Patton (1970)

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Patton (1970)
Genre: Historical war drama
Photography: Color
Running Time: 170 minutes
Country: United States
Release Date: April 2, 1970 (United States)
Directed by: Franklin J. Schaffner
Written by: Francis Ford Coppola
Edmund H. North
Distributed by: 20th Century Fox
Starring: George C. Scott
Karl Malden
Michael Bates
Edward Binns
Richard Münch
Siegfried Rauch

Patton is a 1970 film starring George C. Scott as famed U.S. Army General George S. Patton. The film co-stars Karl Malden, Michael Bates, Edward Binns, Karl Michael Vogler, Paul Stevens, Stephen Young, Morgan Paull, Michael Strong and Laurence Dobkin. The film's score was composed by Jerry Goldsmith and was directed by Franklin J. Schaffner. The film is based on the book Patton: Ordeal and Triumph by Ladislas Farago and Omar Bradley's memoir A Soldier's Story.


In 1943, General George S. Patton leads an attack against Erwin Rommel and the rest of the Nazis. After defeating the Nazis, he and his men head off to Sicily and fight off the Italians.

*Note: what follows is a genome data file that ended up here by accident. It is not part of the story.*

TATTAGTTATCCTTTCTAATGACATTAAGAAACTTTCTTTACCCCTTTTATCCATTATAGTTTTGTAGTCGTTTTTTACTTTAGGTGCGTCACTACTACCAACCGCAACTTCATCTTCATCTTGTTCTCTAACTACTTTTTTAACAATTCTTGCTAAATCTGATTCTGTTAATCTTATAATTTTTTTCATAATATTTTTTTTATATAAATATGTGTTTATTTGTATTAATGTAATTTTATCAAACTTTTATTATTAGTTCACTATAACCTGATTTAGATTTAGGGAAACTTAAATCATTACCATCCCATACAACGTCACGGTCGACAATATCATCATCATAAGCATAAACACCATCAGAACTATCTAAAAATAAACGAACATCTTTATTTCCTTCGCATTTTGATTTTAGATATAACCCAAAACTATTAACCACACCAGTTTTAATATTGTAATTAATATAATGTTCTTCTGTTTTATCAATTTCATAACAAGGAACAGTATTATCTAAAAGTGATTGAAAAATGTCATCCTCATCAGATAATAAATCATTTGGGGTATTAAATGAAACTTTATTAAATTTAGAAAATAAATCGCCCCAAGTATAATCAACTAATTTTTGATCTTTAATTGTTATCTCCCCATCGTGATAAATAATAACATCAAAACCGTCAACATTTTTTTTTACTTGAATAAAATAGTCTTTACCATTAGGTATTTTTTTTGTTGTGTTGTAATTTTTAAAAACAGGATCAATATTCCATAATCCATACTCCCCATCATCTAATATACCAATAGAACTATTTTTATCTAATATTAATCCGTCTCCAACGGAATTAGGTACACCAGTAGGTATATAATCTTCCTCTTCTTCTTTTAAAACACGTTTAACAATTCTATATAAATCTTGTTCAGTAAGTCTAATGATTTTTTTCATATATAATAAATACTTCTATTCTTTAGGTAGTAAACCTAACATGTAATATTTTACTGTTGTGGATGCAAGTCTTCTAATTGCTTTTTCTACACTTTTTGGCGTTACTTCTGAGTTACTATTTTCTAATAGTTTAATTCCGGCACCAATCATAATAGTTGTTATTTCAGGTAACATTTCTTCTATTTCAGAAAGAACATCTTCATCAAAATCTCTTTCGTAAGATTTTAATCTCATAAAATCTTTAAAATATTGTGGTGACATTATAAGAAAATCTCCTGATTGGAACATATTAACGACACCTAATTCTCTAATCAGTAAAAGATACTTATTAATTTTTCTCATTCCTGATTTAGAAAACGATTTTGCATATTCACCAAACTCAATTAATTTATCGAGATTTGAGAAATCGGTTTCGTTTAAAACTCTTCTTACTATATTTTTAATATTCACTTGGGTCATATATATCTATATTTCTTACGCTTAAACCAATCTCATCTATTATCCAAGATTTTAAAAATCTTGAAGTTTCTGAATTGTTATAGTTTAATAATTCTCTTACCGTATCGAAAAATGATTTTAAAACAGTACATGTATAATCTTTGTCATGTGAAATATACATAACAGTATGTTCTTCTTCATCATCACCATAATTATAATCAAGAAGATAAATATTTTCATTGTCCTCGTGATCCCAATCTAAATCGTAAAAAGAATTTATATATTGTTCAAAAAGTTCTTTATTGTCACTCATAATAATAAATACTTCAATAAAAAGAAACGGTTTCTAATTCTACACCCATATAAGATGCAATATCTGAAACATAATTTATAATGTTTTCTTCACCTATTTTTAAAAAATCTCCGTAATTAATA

Why It Rocks

  1. The film was well-written.
  2. George C. Scott's portrayal of General Patton is great.
  3. The WWII reenactments are well done.
  4. The directing is awesome.
  5. Authentic costumes that bear actual resemblances to army uniforms actually worn in WWII.
  6. Great battle sequences.
  7. Unforgettable opening scene with Patton making a now-iconic speech whilst standing in front of the American flag.

Bad Quality

  1. A lot of the tanks used in the film are anachronistic, as they were used only after the war ended. Some of these tanks, particularly the M47 and M48 tanks were, ironically enough, called "Patton" by the US military.


Patton currently holds a 95% "Certified Fresh" rating on Rotten Tomatoes with an average critic score of 8.4/10 and a critic consensus that reads, "George C. Scott’s sympathetic, unflinching portrayal of the titular general in this sprawling epic is definitive as any performance in the history of American biopics." Film critic Roger Ebert of The Chicago Sun-Times gave the film a four out of four stars and stated in his review "Scott's theatricality is electrifying." The film was preserved in the National Film Registry in 2003.

Awards and nominations

The film won 8 Academy Awards including Best Picture, Actor and Director and was nominated for 8 Academy Awards including Best Cinematography, Visual Effects and Best Score. However, George C. Scott refused to accept his Oscar due to his protesting of the poor treatment of Native Americans.

External links